One of the sectors in which blockchain technology is proving to be most transformative is the healthcare industry. Experts suggest it will improve everything from patient record-keeping to supply chain tracking.
In September 2018, IBM’s blockchain division even announced plans for a new app that uses a private blockchain to allow users to retain complete control over their healthcare data. The app possibly paves the way for them to sell it at their own discretion in the future.
For more information on how blockchain is changing the healthcare landscape, check out Gavin’s article on blockchain in healthcare.
With the rise of in-game purchases and microtransactions, many gamers now have vast repositories of “stuff” connected to their various accounts. Clearly, this creates security issues. What happens if a hacker steals it? What happens if the parent’s company’s servers go offline? And so on.
By deploying a blockchain, gamers will finally be able to own these items outright and enjoy complete control over their status. Transferring in-game items to other people will become easier and more secure, and no one can maliciously replicate them.
Here’s how Ubisoft’s Lidwine Sauer told IGN about the security benefits of the upcoming gaming revolution:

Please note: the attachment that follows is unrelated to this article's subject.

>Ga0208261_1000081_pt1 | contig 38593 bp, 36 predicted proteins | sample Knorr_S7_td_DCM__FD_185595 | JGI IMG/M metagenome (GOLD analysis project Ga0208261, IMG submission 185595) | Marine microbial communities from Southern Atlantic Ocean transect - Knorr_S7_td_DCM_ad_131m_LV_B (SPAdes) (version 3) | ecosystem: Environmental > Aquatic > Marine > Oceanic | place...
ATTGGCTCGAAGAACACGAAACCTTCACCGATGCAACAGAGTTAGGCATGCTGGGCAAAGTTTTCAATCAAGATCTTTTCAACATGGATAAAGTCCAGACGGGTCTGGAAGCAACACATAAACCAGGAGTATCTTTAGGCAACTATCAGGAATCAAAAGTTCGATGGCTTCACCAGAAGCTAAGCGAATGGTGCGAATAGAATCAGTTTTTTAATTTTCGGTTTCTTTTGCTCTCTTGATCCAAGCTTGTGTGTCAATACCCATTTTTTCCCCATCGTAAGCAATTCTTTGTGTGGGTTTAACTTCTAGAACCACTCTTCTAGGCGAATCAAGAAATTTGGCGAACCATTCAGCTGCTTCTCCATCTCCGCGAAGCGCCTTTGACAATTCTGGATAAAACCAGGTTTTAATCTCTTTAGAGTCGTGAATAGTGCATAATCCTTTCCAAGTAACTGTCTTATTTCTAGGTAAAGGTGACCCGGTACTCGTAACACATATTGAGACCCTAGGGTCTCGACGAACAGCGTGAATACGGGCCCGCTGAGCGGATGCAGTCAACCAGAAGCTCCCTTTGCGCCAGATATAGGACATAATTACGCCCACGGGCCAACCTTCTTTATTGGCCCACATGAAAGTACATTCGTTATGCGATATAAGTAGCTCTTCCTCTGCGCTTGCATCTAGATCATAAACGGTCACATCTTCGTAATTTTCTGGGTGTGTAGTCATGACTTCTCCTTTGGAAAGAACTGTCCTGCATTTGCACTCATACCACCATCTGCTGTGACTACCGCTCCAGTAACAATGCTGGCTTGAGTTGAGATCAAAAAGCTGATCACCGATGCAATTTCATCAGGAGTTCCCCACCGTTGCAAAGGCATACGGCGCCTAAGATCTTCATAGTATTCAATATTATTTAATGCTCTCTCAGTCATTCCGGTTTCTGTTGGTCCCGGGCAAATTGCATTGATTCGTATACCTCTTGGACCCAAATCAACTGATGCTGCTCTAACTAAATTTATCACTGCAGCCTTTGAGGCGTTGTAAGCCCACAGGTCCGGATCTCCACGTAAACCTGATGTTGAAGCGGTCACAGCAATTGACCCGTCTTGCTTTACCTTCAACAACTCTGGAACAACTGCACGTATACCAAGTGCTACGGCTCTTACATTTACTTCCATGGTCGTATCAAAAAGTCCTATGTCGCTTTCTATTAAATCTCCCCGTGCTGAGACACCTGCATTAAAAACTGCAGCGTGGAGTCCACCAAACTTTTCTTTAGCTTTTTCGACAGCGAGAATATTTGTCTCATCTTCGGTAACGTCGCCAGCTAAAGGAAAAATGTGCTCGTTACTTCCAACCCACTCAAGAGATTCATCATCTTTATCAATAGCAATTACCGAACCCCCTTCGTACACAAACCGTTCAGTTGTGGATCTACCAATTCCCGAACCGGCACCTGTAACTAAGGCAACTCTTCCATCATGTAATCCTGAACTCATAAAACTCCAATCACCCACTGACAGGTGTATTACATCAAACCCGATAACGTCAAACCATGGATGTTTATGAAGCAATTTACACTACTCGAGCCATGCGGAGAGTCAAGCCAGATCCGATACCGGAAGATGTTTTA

“Thanks to the blockchain, we can now have the equivalent of a digital Picasso, with the advantage that it’s a lot more difficult to steal something on the blockchain than to steal a Picasso.”
6. Smart Contracts
Smart contracts allow companies and individuals to create secure digital relationships. For example, a blockchain smart contract could underpin a complex legal transaction or an insurance agreement.
The hope is that a blockchain can reduce the need for intermediaries and consequently make such processes both more secure and cheaper.
I’m not going to dwell on the technical inner workings of these things, but if you’d like to learn more, read our article on how smart contracts work.
7. Fighting Fine Art Forgery
Art forgery has existed for almost as long as art itself. But could blockchain technology finally help to beat the criminals definitively?
US company Verisart certainly thinks so. By using a blockchain, it has allowed both artists and owners to create museum-standard verifications online from their own home. At the moment, the app is invite-only. It should soon become available to everyone.